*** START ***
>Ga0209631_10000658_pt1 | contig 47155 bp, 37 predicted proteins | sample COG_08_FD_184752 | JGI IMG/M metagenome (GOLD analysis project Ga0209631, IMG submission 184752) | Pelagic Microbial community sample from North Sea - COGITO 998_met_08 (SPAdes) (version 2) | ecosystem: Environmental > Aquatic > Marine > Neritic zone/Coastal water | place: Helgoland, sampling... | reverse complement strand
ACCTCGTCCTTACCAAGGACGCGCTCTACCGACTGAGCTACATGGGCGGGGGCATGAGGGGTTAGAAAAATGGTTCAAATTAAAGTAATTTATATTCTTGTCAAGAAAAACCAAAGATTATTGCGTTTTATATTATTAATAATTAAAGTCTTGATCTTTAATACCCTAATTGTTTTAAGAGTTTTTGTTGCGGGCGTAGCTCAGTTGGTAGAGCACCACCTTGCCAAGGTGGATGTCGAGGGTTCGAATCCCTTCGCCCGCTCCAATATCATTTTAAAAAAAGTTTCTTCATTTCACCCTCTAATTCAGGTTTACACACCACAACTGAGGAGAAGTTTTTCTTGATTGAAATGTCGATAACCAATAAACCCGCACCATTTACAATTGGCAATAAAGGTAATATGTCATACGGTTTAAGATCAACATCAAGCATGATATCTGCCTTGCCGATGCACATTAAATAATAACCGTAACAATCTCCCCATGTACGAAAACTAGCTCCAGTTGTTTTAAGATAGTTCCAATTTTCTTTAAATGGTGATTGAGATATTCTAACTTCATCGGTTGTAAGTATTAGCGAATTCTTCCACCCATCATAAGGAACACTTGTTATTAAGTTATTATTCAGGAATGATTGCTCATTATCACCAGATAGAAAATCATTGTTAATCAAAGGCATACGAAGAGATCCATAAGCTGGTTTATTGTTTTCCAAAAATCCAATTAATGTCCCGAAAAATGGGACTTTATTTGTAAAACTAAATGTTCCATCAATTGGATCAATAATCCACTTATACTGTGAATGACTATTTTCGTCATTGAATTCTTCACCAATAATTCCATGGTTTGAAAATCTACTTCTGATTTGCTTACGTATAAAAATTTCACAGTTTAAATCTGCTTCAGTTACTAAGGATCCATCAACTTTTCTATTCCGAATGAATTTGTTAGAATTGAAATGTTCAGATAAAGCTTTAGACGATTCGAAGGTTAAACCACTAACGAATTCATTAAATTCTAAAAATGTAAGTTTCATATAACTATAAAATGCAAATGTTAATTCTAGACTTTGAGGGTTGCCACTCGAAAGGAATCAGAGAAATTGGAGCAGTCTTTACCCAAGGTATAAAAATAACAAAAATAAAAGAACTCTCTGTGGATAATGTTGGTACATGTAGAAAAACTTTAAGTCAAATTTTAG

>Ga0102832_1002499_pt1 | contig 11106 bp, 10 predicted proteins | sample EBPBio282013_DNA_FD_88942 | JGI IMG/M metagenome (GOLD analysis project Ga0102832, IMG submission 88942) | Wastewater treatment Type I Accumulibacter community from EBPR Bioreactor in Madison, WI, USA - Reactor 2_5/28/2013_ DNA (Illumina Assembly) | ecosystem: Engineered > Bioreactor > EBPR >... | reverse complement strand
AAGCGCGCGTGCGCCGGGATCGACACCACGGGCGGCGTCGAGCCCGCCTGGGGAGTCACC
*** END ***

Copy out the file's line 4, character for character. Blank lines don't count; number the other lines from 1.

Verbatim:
AAGCGCGCGTGCGCCGGGATCGACACCACGGGCGGCGTCGAGCCCGCCTGGGGAGTCACC